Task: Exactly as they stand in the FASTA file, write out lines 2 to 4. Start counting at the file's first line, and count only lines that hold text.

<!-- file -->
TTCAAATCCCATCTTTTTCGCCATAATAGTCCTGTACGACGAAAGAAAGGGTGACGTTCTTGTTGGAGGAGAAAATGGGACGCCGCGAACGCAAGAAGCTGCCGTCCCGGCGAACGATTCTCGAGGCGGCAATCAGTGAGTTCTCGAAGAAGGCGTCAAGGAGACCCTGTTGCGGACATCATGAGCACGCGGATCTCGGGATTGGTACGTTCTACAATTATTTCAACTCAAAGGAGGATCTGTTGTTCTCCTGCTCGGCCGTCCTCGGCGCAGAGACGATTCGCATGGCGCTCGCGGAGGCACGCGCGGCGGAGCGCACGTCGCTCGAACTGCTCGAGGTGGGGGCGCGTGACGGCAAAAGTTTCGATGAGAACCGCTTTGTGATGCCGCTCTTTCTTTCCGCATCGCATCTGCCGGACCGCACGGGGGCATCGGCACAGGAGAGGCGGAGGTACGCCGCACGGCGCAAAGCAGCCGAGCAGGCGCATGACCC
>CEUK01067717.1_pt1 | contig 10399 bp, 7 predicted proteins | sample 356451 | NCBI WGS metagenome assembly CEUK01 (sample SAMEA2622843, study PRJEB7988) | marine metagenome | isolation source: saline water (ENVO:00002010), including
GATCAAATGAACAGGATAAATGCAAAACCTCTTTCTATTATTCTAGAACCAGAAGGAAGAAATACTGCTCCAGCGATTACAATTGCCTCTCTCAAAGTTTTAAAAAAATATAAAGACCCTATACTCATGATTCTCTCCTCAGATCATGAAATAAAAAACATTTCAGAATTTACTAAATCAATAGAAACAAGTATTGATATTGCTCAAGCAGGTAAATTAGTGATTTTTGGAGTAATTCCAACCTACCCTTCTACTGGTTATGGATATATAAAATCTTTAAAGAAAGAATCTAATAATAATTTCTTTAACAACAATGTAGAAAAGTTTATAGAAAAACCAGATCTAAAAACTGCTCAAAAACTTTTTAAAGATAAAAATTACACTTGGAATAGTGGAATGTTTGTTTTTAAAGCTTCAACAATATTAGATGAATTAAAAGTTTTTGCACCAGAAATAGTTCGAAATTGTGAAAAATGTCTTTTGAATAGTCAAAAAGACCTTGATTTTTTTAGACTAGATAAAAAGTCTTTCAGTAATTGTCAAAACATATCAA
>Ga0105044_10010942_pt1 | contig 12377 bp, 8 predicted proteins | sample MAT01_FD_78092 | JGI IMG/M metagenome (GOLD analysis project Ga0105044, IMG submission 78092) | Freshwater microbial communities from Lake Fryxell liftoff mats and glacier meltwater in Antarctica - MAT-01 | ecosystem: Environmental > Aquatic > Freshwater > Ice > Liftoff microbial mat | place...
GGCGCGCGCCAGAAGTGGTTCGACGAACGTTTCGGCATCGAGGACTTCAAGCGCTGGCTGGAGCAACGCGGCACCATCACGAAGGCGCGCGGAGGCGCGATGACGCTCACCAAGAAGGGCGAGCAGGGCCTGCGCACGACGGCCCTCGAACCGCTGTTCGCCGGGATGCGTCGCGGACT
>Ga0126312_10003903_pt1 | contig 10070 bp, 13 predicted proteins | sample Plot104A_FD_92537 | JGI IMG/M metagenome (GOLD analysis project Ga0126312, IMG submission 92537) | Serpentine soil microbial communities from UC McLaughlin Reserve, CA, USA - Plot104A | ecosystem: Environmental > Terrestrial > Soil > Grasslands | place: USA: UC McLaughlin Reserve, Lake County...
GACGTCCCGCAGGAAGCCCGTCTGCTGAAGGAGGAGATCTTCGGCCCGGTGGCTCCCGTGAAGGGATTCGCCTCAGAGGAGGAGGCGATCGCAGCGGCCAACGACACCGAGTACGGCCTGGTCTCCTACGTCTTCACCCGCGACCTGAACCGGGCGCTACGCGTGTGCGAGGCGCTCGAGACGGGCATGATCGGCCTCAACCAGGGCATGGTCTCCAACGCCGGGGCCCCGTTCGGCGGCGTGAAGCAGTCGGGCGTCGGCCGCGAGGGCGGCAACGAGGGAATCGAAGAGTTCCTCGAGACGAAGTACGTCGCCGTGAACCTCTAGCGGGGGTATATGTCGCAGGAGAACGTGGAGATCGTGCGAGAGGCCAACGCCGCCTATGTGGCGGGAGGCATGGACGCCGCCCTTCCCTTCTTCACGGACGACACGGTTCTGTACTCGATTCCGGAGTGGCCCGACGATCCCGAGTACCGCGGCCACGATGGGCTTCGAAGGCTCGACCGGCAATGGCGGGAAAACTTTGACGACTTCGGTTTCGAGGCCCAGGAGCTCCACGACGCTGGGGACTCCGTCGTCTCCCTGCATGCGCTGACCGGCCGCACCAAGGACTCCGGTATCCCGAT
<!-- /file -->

>CEUK01067717.1_pt1 | contig 10399 bp, 7 predicted proteins | sample 356451 | NCBI WGS metagenome assembly CEUK01 (sample SAMEA2622843, study PRJEB7988) | marine metagenome | isolation source: saline water (ENVO:00002010), including
GATCAAATGAACAGGATAAATGCAAAACCTCTTTCTATTATTCTAGAACCAGAAGGAAGAAATACTGCTCCAGCGATTACAATTGCCTCTCTCAAAGTTTTAAAAAAATATAAAGACCCTATACTCATGATTCTCTCCTCAGATCATGAAATAAAAAACATTTCAGAATTTACTAAATCAATAGAAACAAGTATTGATATTGCTCAAGCAGGTAAATTAGTGATTTTTGGAGTAATTCCAACCTACCCTTCTACTGGTTATGGATATATAAAATCTTTAAAGAAAGAATCTAATAATAATTTCTTTAACAACAATGTAGAAAAGTTTATAGAAAAACCAGATCTAAAAACTGCTCAAAAACTTTTTAAAGATAAAAATTACACTTGGAATAGTGGAATGTTTGTTTTTAAAGCTTCAACAATATTAGATGAATTAAAAGTTTTTGCACCAGAAATAGTTCGAAATTGTGAAAAATGTCTTTTGAATAGTCAAAAAGACCTTGATTTTTTTAGACTAGATAAAAAGTCTTTCAGTAATTGTCAAAACATATCAA
>Ga0105044_10010942_pt1 | contig 12377 bp, 8 predicted proteins | sample MAT01_FD_78092 | JGI IMG/M metagenome (GOLD analysis project Ga0105044, IMG submission 78092) | Freshwater microbial communities from Lake Fryxell liftoff mats and glacier meltwater in Antarctica - MAT-01 | ecosystem: Environmental > Aquatic > Freshwater > Ice > Liftoff microbial mat | place...